I am interested in acquiring and preserving systems using the M6800 and MC6800, including hardware, associated peripherals, manuals and other documentation.
If you have any of this equipment or know where to find it, please send me an e-mail.

The MC6800 is an early 8-bit microprocessor.

The following announcement appeared in the January 1975 issue of IEEE Spectrum magazine.

Microcomputer system includes processor, memory, interface, and modem

The MC6800, 8-bit microprocessor unit (MPU) is being made available with supporting components including a 128-by-8-bit random access memory (RAM), a 1024-by-8-bit read-only memory (ROM), a peripheral interface adapter (PIA), and a single-chip 0-600 bps modem. All these components are TTL compatible, MOS n-channel, silicon gate devices, and only a single, 5.0-volt supply is needed for all the devices. The system uses a single bus organization that allows memory and interface devices to share the same address space. All MPU and system bus control functions are available on separate, TTL level pins, and no multiplexing or decoding is required for operation: interfacing is accomplished without additional TTL parts.

Arrangements have been made with American Microsystems Inc., Santa Clara, Calif., to second-source the M6800 MPU, PIA, RAM and ROM.

A 16-bit address bus provides the MC6800 with access to 65k bytes of memory. Three-state operation of the data and address line is permitted. When in the open (high-impedence) state, direct memory addressing is possible; this mode also provides a multiple processor capability.

The MPU will respond to a set of 72 variable-length instructions. This repertoire includes binary, two's complement, and decimal arithmetic, as well as shift, rotate, load, store, conditional or unconditional branch, interrupt, and stack-manupulation instructions. In addition, the MC6800 has seven address modes, and the type of coding of the instruction fetched will determine whether the address mode for that instruction is direct, relative, immediate, indexed, extended, implied, or accumulated. The MPU contains six program-available registers. The 2-byte registers (and their functions) are: program counter (points to the current program address); stack pointer (contains the address of the next available location in an external push-down/pop-up memory stack); index register (stores data or a 16-bit address for the indexed mode of memory addressing). The single-byte registers (and their functions) are: two accumulators (to hold operands and results from an internal arithmetic logic unit); and condition code register (contains the results of arthmetic logic operations and serves as a decision block for conditional branching).

Timing of the MPU is accomplished with a two-phase clock at rates of up to 1.0 MHz.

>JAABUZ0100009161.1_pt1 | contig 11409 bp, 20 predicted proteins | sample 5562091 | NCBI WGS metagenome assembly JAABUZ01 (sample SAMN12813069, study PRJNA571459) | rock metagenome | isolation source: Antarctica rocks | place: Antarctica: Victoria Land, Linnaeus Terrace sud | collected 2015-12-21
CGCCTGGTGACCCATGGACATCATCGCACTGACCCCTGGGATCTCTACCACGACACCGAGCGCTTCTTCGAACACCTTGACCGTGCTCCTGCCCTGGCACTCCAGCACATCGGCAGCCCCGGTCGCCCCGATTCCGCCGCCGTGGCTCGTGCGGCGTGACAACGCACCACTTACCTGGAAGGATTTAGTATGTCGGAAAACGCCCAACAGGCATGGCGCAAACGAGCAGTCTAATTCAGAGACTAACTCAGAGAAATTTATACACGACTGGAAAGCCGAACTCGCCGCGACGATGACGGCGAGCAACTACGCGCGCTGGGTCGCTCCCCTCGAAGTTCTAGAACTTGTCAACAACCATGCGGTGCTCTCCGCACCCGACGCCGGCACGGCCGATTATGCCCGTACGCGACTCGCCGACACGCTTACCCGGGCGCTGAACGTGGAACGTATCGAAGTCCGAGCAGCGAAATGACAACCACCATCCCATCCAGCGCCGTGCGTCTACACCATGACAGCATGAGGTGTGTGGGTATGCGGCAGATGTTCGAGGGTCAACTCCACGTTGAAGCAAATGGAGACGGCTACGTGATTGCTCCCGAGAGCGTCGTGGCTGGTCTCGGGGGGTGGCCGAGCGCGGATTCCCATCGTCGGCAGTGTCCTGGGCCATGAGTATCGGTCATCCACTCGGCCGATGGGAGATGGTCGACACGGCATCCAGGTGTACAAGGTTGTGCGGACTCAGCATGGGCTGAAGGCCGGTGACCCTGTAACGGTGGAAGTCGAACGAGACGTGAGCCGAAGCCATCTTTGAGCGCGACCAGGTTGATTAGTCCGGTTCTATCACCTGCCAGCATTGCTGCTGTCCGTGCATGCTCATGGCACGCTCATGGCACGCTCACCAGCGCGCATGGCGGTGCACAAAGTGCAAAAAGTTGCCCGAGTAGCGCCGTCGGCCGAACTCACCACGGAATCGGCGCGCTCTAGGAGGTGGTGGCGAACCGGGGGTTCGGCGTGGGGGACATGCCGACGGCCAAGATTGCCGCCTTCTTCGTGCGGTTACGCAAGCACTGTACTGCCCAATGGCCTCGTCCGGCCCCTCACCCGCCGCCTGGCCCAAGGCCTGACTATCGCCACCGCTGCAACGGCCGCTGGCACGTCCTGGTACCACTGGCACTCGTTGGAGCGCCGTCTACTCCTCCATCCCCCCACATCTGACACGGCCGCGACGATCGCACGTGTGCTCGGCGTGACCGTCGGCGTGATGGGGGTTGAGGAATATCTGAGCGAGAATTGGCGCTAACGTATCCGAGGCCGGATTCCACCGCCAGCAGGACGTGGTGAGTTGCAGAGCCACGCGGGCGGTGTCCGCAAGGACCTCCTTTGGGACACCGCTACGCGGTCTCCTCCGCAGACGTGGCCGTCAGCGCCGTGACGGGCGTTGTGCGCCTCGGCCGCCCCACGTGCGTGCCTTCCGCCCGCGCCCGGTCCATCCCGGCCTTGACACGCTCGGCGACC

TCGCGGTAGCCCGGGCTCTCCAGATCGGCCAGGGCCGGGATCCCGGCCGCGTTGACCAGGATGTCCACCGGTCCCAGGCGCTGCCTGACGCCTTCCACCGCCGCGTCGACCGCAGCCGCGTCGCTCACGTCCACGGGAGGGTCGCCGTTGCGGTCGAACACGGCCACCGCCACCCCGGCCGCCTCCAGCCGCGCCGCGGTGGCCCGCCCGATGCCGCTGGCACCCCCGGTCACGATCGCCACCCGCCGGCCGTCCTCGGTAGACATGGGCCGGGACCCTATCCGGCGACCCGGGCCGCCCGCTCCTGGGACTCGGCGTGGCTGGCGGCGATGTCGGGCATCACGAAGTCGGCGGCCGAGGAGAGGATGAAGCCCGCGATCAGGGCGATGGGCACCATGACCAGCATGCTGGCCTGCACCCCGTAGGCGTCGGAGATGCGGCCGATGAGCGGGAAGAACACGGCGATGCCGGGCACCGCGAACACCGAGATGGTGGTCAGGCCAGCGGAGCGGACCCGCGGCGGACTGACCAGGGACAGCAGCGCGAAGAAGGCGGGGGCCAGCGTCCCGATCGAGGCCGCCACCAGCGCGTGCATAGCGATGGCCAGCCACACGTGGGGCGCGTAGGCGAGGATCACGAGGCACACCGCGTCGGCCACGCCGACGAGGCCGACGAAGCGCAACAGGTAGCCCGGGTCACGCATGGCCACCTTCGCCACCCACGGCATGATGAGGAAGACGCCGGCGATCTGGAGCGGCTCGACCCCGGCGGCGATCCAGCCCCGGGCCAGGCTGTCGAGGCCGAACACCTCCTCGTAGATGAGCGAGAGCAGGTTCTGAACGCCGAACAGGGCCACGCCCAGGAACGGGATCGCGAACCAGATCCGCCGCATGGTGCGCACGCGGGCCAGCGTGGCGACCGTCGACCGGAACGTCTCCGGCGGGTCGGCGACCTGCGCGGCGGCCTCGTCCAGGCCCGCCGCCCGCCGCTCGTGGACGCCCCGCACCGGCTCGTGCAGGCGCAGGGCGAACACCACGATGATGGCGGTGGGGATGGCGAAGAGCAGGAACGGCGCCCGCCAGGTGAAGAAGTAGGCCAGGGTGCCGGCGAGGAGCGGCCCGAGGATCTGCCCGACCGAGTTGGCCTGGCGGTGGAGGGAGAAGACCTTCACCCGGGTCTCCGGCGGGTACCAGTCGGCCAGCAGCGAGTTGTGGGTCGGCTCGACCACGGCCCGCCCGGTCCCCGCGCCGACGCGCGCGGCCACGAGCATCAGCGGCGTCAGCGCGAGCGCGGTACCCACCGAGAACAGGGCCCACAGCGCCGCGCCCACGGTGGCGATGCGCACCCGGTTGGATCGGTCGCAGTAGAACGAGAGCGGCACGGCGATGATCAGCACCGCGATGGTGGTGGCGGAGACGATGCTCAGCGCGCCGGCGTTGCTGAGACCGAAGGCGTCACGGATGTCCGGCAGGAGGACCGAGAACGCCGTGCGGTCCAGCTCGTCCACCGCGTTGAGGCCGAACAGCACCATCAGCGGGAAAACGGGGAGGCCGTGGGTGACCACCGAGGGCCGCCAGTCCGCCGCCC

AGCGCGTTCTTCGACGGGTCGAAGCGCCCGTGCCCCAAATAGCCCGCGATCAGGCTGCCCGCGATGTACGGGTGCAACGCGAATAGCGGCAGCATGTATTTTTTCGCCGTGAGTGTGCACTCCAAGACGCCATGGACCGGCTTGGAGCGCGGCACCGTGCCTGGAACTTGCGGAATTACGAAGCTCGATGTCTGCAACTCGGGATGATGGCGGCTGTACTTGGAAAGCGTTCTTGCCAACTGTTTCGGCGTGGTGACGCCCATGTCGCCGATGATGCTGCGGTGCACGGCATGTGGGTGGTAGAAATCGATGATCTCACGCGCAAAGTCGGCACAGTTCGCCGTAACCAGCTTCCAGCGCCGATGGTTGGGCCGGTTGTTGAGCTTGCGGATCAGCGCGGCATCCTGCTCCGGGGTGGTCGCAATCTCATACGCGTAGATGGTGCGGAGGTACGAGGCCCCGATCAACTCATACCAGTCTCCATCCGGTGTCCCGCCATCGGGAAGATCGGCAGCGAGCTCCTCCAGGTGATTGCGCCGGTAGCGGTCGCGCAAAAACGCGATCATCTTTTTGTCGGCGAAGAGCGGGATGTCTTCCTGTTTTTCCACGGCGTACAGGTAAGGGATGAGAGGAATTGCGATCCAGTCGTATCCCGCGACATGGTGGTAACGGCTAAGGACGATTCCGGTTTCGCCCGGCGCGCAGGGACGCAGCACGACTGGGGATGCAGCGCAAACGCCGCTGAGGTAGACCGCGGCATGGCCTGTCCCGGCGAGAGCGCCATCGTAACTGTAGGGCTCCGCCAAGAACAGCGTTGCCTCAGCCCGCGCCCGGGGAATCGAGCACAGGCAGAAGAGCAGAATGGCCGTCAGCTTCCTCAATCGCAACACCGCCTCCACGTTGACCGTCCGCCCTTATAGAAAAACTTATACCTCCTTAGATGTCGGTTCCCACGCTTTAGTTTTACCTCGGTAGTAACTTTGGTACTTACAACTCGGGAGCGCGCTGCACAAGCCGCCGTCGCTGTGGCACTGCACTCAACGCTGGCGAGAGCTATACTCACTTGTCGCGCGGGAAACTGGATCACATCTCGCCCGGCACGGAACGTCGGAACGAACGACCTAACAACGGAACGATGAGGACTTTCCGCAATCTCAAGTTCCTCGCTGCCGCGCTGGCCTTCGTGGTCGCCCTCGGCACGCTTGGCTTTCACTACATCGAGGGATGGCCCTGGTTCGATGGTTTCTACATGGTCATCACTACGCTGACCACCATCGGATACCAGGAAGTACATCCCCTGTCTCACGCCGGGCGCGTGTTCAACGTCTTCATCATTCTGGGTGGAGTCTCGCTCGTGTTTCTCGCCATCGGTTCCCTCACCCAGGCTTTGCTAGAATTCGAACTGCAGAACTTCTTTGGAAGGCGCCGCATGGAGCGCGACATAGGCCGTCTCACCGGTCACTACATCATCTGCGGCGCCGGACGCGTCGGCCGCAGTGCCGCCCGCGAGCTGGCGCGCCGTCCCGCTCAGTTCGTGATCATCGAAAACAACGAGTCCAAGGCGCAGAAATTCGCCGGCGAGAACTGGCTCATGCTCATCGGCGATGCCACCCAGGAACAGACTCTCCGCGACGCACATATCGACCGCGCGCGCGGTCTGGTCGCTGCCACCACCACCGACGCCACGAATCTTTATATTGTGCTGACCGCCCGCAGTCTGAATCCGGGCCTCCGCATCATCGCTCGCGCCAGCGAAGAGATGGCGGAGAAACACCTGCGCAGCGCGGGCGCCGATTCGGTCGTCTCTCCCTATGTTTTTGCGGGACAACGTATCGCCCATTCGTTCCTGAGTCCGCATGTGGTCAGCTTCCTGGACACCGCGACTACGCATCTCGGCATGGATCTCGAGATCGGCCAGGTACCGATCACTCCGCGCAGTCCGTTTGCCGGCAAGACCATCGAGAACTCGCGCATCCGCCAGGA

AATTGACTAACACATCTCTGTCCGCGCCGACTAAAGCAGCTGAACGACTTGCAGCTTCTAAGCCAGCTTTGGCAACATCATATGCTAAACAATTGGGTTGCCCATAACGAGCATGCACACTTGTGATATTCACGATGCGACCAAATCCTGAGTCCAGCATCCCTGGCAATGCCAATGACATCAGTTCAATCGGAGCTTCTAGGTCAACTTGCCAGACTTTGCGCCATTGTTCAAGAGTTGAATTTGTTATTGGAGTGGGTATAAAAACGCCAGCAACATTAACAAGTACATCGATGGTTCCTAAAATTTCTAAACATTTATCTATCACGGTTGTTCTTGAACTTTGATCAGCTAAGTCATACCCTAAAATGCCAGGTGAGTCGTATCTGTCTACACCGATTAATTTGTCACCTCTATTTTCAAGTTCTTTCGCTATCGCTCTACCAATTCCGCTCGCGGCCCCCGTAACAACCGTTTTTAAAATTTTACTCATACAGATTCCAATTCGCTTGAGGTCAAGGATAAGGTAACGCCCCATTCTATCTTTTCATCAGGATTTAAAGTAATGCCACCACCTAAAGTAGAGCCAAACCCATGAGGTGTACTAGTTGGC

Operating statically, the n-channel, silicon gate MCM6810, 128-by-8-bit RAM does not need to be clocked or refreshed. Data flow in this byte-organized memory is bidrectional: the data buffers are three-state operable. Six chip select inputs provide a means of increasing the size of a memory subsystem without the need for additional decoding. Two versions of the RAM memory are available: the MCM6810L has a maximum access time of 1.0 microseconds, while the MCM6810L-1 version has a maximum access time of 600 nanoseconds.

The mask-programmable, MCM6830L, is a 1024-by-8-bit read-only memory. This byte-organized ROM is used to store the control programs for the MC6800 MPU; however, it may also be used in other bus-organized applications. The MCM-6830L operates in the static mode, eliminating the need for clock and refresh inputs. Four chip select inputs provide a means for memory expansion; these inputs may be specified as positive or negative enable, by the customer, during the mask-programming stage.

The MC6820 Peripheral Interface Adapter (PIA) provides a means of interfacing peripheral equipment to the MC6800 MPU. The PIA can be programmed during system initialization to perform specific input-output (I/O) management tasks. As a consequence, I/O control is distributed throughout the system bus, rather concentrated at the MPU. The result is a highly adaptive system configuration that can be used with a variety of peripherals.

Data transfer between the PIA and a peripheral device occurs on 16 I/O lines organized as two 8-bit bidirectional busses. Each I/O line may be individually programmed to act as either an input or output of the PIA. Input data are transferred directly to the MPU data bus; output data are latched in two PIA peripheral interface output registers. I/O programming is accomplished by means of two PIA data direction registers.

The MC6860L, single-chip digital modem, provides modulation, demodulation, and supervisory control functions necessary to implement a serial data communications link. Employing frequency shift keying (FSK) modulation, data at rates up to 600 bps can be transferred by means of a standard, voice-grade telephone channel. Modes of operation for the MC6860L include full duplex, half duplex, simplex, automatic answering, automatic disconnect, originate only, answer only, and answer/originate. The modem is TTL compatible.

The price of 40-pin, ceramic, dual-in-line package MC6800 MPU is $360. Prices for the 24-pin, ceramic, DIP RAMs are $30.50 for the MCM6810L, and $37.50 for the MCM6810L-1. For the MCM6830L ROM - in a 24-pin ceramic DIP - the price is $35. The MC6820 PIA costs $28 in a 40-pin ceramic DIP; and the MC6960L modem, in a 24-pin DIP, costs $75. All prices are for 1-24 quantities.

For further information, contact the Technical Information Center, Motorola Inc., Semiconductor Products Division, P.O. Box 20294, Phoenix, Ariz. 85036.

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Updated February 18, 2006